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Kenny speech a step forward

Kenny speech a step forward

Fr Kevin Hegarty

Nothing illustrates so graphically how Ireland has changed than the welcome given to Queen Elizabeth on her state visit in May and the criticism of the Vatican expressed by An Taoiseach Enda Kenny in his speech to the Dáil last Wednesday.
For most of the 89 year history of the Irish State the uneasy relationship between it and its neighbour meant that no such visit by a British monarch could be undertaken.
There was, however, throughout these years, a cosy relationship between our state and the Vatican. Most political leaders greeted visits of Papal Legates to the Eucharistic Congress of 1932, the Patrician Year of 1961 and the visit of Pope John Paul II in 1979 with welcomes that bordered on obsequious adulation. Now the fractured relationship between Ireland and the Vatican and the tensions within the Irish Catholic community indicate that a Papal visit is unlikely in the foreseeable future.
It no longer requires courage for an Irish political leader to criticise the Vatican or the Irish Catholic Church. Once a belt of a crozier could destroy a political career. The career of Noel Browne, in terms of ministerial office, partly foundered on Episcopal opposition to his “Mother and Child” scheme. Now a belt of a crozier is about as potent as a wand of a fairy godmother in a children’s pantomime.
Yet Enda Kenny’s speech last Wednesday was significant. It was arguably the most important one of his lengthy parliamentary career. It was unaccompanied by the spin doctor fanfare that usually precedes major political addresses today. That added to its power.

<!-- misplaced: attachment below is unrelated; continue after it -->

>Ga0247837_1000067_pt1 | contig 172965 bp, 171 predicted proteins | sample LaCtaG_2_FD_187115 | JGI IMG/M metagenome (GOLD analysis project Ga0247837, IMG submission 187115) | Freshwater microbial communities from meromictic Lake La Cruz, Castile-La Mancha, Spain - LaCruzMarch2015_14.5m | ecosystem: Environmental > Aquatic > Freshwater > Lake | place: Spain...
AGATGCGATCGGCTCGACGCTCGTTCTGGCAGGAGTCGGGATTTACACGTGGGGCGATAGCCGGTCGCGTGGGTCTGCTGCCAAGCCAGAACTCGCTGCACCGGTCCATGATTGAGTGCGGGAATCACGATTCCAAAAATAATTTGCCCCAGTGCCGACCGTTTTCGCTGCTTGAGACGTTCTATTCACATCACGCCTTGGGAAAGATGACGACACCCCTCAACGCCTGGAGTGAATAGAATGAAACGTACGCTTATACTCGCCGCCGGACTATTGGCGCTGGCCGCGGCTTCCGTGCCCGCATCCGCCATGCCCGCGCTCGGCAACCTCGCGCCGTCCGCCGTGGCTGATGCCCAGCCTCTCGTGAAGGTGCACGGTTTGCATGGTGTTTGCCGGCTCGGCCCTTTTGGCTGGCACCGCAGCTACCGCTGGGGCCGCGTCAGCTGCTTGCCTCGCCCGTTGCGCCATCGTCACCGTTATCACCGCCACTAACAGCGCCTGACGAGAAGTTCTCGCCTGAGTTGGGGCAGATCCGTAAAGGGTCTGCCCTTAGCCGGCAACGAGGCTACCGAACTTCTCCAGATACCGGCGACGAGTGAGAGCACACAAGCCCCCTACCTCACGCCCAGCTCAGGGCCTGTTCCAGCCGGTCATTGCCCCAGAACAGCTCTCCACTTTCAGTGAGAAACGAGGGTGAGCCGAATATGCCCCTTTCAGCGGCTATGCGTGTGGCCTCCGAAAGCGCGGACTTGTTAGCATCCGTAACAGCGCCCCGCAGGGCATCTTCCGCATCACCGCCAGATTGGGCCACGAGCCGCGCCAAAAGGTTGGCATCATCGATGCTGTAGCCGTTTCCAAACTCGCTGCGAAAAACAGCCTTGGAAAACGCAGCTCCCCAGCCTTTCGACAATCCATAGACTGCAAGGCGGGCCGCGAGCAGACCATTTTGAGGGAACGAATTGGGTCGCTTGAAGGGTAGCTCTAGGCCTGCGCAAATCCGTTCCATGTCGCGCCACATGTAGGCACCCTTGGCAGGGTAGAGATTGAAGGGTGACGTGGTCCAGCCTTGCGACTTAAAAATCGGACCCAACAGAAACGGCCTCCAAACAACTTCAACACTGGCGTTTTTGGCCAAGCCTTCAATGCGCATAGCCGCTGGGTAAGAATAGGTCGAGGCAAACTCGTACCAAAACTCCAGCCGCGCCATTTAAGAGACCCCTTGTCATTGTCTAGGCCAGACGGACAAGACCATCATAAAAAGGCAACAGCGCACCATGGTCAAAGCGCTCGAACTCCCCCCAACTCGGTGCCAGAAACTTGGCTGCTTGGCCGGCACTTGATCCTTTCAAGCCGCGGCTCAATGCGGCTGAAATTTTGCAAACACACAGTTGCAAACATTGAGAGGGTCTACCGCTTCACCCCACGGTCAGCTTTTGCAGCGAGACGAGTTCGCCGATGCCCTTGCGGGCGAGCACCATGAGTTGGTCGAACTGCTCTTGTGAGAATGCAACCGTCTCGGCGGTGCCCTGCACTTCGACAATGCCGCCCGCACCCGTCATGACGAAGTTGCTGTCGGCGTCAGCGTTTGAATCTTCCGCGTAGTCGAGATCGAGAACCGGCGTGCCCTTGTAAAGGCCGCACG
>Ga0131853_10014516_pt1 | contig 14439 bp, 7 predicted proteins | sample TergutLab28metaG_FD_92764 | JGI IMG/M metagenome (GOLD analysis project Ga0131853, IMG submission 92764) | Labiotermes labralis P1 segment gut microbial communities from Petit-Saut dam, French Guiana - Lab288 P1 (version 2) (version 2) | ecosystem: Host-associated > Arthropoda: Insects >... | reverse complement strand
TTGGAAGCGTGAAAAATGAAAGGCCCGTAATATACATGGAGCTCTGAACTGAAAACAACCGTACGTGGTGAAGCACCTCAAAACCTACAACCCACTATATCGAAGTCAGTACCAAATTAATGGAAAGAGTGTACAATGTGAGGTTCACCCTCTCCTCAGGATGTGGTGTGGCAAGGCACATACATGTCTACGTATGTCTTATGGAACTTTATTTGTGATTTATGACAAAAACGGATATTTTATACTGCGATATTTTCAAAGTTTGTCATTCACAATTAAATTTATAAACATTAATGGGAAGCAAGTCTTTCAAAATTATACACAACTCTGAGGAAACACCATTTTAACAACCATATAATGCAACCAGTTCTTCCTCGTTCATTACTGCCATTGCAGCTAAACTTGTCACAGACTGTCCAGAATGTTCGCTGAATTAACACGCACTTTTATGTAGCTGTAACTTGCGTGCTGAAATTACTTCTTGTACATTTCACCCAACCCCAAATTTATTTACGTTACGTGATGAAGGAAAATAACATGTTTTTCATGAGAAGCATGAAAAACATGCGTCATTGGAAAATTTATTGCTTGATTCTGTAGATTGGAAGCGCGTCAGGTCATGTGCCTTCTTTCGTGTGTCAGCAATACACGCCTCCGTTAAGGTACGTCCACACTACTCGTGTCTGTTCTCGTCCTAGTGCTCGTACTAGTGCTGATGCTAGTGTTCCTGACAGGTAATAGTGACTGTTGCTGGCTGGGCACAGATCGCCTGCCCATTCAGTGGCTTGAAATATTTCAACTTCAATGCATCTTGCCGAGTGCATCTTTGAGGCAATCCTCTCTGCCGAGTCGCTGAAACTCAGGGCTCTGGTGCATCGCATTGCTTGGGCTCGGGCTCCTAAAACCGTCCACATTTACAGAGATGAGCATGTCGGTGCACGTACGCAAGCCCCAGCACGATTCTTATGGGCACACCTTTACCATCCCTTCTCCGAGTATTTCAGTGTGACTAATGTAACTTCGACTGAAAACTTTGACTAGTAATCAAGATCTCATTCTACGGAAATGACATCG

He spoke quietly but with controlled passion. His words were like an exocet delivered in the dying days of a parliamentary session which he has just ended.
He delivered his criticism of the Vatican as a practicing Catholic. In this he expressed the anger of the majority of Catholics who worship regularly in Church pews and contribute to its upkeep and who have been profoundly disturbed for well over a decade by the stream of child sex abuse cases and cover ups. He echoed the view of Archbishop Martin, who has ploughed a lonely prophetic furrow on this issue, that there are “cabals” in the Vatican and the Irish Catholic Church who are hindering the implementation of appropriate child protection policies.
By commending the excellent work of one church body, the National Board for Safeguarding Children, he gave praise where it is due. Behind his words I sensed the experience of one who is husband and father. Garret Fitzgerald often made the point that child sex abuse cases would have been dealt with more effectively if the bishops were married and had children.
The most important part of his speech was his acknowledgement of the pain and emotional turmoil endured by abuse victims. Other Taoisigh have spoken well on this matter but none with the empathy and emotional intelligence shown by Enda Kenny. He recognised that no words of his or anybody else can salve the horror of what they suffered but he did seem to feel their pain.
He was right to put clear blue water between the Irish State and the Vatican. He implicitly condemned the churlish and arrogant attitude of the Curia to the Murphy Commission. He highlighted the primacy of our democratic laws. He sternly reminded the Vatican that we are ‘a republic of laws, of rights and responsibilities, of proper civic order’.
His words reminded me of a speech given by John Dillon, an Irish nationalist leader in 1888. The then British government was having some success in getting the Vatican to condemn Irish land agitation. Dillon, like Kenny, a parliamentary representative for Mayo, responded as follows:
“We owe it to the ancient traditions of our country, we owe it to our Protestant fellow countrymen who expect they are about to share with us a free Ireland that it will not be an Ireland that will conduct its affairs at the bidding of any body of Cardinals.”
Enda Kenny was honest in accepting, in his speech, that our state had also failed children. He committed himself to serious reform in this area. An index of that commitment is his appointment of Frances Fitzgerald to a senior ministry.
In five years time we celebrate the centenary of the Easter Rising. The 1916 Proclamation has a line about cherishing the children of the nation equally. How better to mark the centenary than to ensure that this ideal becomes a reality. There is much more to be done. For last Wednesday Enda Kenny, I believe, deserves our congratulations and support. On that day the man from Islandeady spoke not just for Fine Gael, but for Ireland.